After Boston Attack, Big Brother Will Be Watching
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The Fiscal Times
April 19, 2013

The Patriot day massacre in Boston made clear that not all anti-terrorism strategies employed since 9/11 are effective in stopping homegrown attacks. Boston proved the United States is vulnerable to small-scale incidents in which the attackers goal is do harm and then escape; the two suspects identified by the FBI Thursday afternoon did just that.

Attacks like the one that took place in Boston demand a different strategy. According to Adam Lankford, a criminal justice professor at the University of Alabama, the best way to prevent these kinds of attacks and identify suspects is through widespread surveillance not just in big cities, but also across the country.

“There’s no doubt that what the government and law enforcement want is more cameras on the street,” he said.

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In many cities, Big Brother is already watching. New York and Chicago already have extensive surveillance systems. But as the Boston massacre shows, many cities lack extensive surveillance capabilities. This is despite the fact that a federal government report has shown that these systems save money—and lives. New York has even discovered profit potential with its surveillance system.

Because law officials say these cameras, along with an increase in cyber surveillance, make the country less vulnerable to a Boston-style attack, Big Brother is only likely to grow stronger, even as concerns about privacy persist.

BOSTON ATTACK SHOWS SECURITY HOLES
Following the bombings in Boston, many expected there to be multiple shots of the area immediately before and after the explosion in addition to images captured by a private camera on the Lord & Taylor building. But authorities struggled to find videos and images that captured what occurred at the finish line. So they turned to the public to ask for footage of the scene.

“When you hear law enforcement official say, ‘If you have cell phone, video, please send it do us,’ that’s a bad sign,” Lankford said. “That’s them saying that we didn’t have our own video.”

“These were not suicide terrorists; they wanted to get away with it. You deter these attackers with cameras,” he added. “If they know they’re being filmed, they’re less likely to do it.”


Surveillance systems are relatively cheap. A 2011 Justice Department analysis of surveillance cameras in American cities found that a “cost-benefit analysis indicates that … monthly benefits from averted crime are greater than its monthly costs.”

And while the cost of installing a national surveillance system has not yet been calculated, existing systems are worth the upfront investment. According to the report, surveillance cameras “yielded $1.06 in benefits for every dollar spent on them.”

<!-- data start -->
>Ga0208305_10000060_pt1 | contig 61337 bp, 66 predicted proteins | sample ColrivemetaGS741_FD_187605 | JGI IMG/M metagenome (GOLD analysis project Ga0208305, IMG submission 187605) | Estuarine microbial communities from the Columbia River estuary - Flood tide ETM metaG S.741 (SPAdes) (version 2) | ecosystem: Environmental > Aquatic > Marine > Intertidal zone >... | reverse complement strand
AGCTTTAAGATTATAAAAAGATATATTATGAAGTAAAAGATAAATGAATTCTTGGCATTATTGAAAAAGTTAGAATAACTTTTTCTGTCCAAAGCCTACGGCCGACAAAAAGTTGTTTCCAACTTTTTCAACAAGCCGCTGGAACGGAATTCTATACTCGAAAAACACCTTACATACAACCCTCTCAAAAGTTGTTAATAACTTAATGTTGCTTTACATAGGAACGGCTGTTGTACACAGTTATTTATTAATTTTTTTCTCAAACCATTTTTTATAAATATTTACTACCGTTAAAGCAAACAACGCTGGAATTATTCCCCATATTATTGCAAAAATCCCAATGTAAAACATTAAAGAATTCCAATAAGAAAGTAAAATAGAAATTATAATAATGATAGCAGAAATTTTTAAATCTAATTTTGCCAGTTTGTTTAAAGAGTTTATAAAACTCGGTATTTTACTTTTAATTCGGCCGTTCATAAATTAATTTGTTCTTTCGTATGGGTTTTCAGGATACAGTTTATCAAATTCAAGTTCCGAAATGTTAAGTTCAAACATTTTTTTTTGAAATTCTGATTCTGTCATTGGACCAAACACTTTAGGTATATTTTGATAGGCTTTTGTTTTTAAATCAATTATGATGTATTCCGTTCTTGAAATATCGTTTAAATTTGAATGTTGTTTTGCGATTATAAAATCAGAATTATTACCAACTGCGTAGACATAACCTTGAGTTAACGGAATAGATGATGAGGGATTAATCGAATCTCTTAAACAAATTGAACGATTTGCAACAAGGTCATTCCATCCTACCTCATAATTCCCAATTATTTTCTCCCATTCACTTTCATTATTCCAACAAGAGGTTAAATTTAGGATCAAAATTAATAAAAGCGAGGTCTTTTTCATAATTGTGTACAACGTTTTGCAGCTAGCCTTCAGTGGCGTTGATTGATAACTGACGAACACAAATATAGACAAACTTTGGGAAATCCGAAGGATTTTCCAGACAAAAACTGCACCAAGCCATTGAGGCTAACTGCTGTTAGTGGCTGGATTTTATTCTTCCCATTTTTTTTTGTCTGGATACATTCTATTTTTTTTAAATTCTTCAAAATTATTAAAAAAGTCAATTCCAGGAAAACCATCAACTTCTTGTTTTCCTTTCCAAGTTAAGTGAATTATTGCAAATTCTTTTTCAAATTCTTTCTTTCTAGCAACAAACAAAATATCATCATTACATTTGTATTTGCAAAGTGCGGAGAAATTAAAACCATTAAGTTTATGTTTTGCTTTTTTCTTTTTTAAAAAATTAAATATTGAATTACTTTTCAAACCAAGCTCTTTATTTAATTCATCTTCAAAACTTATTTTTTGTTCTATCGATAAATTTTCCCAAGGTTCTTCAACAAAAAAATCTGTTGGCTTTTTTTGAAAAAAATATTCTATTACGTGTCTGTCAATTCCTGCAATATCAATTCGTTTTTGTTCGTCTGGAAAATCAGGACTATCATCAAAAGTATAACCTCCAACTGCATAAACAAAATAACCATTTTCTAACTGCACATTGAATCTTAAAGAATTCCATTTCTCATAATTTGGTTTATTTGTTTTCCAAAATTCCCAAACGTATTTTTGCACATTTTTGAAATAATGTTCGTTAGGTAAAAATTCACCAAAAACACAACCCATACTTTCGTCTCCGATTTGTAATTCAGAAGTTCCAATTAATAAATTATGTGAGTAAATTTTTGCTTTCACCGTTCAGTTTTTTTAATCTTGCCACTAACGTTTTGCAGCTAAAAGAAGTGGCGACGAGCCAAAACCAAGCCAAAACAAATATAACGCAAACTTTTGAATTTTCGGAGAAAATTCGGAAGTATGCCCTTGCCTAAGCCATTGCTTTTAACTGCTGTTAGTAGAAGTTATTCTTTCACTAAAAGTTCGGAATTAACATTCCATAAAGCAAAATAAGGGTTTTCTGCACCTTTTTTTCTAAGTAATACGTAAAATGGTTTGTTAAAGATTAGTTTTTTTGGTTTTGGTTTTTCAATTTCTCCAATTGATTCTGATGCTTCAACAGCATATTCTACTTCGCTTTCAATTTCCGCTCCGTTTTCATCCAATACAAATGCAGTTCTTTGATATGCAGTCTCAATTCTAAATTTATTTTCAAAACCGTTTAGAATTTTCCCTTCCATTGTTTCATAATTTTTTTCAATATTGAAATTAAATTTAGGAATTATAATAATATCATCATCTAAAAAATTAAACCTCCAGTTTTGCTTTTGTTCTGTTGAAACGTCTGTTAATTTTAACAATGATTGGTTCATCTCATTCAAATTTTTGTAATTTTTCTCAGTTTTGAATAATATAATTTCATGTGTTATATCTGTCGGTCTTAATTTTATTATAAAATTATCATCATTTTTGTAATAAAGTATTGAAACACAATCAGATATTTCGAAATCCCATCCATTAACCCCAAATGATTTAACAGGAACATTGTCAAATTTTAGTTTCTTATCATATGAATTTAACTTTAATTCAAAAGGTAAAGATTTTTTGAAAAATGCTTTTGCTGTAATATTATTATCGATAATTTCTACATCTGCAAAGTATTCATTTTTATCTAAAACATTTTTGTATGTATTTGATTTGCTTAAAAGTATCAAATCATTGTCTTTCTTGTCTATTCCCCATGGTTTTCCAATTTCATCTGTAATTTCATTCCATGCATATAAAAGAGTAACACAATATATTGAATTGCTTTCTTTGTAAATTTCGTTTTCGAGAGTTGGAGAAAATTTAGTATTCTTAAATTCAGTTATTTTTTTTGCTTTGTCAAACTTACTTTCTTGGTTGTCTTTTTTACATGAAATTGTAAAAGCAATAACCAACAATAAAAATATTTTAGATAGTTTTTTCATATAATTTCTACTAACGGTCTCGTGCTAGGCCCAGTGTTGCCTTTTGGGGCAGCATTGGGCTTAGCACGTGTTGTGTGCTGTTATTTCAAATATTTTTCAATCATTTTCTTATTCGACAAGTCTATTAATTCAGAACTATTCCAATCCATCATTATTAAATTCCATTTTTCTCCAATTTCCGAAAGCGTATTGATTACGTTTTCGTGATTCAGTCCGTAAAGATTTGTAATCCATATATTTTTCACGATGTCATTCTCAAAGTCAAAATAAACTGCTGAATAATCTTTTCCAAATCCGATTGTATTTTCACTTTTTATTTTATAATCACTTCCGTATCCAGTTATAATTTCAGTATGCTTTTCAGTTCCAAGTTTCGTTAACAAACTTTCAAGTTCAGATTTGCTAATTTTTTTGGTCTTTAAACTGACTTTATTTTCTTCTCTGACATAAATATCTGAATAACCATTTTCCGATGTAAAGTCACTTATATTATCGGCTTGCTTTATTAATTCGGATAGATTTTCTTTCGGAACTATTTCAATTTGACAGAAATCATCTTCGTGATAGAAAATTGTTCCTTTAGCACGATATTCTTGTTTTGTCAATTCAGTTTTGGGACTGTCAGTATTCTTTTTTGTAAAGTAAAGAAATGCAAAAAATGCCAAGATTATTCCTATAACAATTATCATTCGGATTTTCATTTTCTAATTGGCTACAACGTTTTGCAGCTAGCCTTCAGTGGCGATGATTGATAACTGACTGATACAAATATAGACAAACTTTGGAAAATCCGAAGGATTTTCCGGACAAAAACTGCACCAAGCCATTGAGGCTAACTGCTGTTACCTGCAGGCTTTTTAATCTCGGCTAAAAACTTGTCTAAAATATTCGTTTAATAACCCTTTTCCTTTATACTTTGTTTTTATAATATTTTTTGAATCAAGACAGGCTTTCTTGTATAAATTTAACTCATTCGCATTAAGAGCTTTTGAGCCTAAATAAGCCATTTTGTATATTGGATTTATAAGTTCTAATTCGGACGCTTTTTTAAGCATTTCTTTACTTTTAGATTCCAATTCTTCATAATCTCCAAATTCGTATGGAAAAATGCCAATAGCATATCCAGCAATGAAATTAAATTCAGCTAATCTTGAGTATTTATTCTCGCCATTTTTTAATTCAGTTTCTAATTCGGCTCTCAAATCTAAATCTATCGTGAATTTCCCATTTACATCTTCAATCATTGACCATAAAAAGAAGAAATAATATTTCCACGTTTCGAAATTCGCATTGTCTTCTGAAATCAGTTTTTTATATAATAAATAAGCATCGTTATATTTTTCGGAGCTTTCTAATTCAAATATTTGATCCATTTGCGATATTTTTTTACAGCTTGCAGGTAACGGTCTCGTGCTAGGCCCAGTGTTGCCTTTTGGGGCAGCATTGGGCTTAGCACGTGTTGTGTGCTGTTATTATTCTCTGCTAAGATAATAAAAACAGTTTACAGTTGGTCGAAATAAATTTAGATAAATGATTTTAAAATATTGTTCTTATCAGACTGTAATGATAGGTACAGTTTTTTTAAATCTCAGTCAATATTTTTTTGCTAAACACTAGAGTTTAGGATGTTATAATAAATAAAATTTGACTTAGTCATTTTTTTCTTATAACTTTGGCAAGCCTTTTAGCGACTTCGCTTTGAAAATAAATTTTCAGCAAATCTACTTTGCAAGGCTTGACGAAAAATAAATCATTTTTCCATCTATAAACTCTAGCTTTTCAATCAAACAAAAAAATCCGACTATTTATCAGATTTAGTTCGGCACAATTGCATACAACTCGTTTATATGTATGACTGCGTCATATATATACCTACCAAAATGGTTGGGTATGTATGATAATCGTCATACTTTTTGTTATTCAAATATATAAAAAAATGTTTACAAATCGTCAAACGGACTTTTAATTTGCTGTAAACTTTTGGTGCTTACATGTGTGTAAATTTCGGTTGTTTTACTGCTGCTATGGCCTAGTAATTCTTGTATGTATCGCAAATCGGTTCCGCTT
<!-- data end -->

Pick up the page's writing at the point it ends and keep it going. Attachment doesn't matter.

New York has even found a way to make money from their surveillance operation. NYPD teamed up with Microsoft to create the $30 million Domain Awareness System, which integrates surveillance footage with police data. Other cities have expressed interest in using the system: New York City would get 30 percent of the revenue from any sale of the software that was designed for this special purpose.  

An expanded surveillance network would also include a cyber component, according to Larry Ponemon, founder of the Ponemon Institute, a think tank that studies data privacy. He said that the government has the ability to mine online data of American citizens, looking for suspicious patterns or chatter. Authorities are likely doing this right now in an attempt to find the Boston bomber, Ponemon said.

“There are some limits [on what data the government can mine], but they’re minuscule,” he said. “The government, on the basis of a strong suspicion that a person or group is conducting terrorism activities, has the upper hand. They can collect information instantaneously.”

MOMENTUM FOR MORE
A push for more surveillance has joined unlikely allies. New York City Mayor Michael Bloomberg recently said that in five years, “there’ll be cameras every place…We’re going to have more visibility and less privacy. I just don’t see how you could stop that.” He was joined by New York Republican John King, who called for an increase in the number of cameras on the street. “I do think we need more cameras. We have to stay ahead of the terrorists,” he said.

Neither Lankford nor Ponemon said privacy advocates would be able to stop this.

“There’s a tendency for people to say we want safety and security and we’re willing to give up privacy rights in the wake of attacks like Boston,” Ponemon said. “There seems to be a pendulum affect between privacy and security. It’s not swinging in the direction of greater security.”

An editor-at-large for The Fiscal Times, David Francis has reported from all over the world on issues that range from defense to border security to transatlantic relations.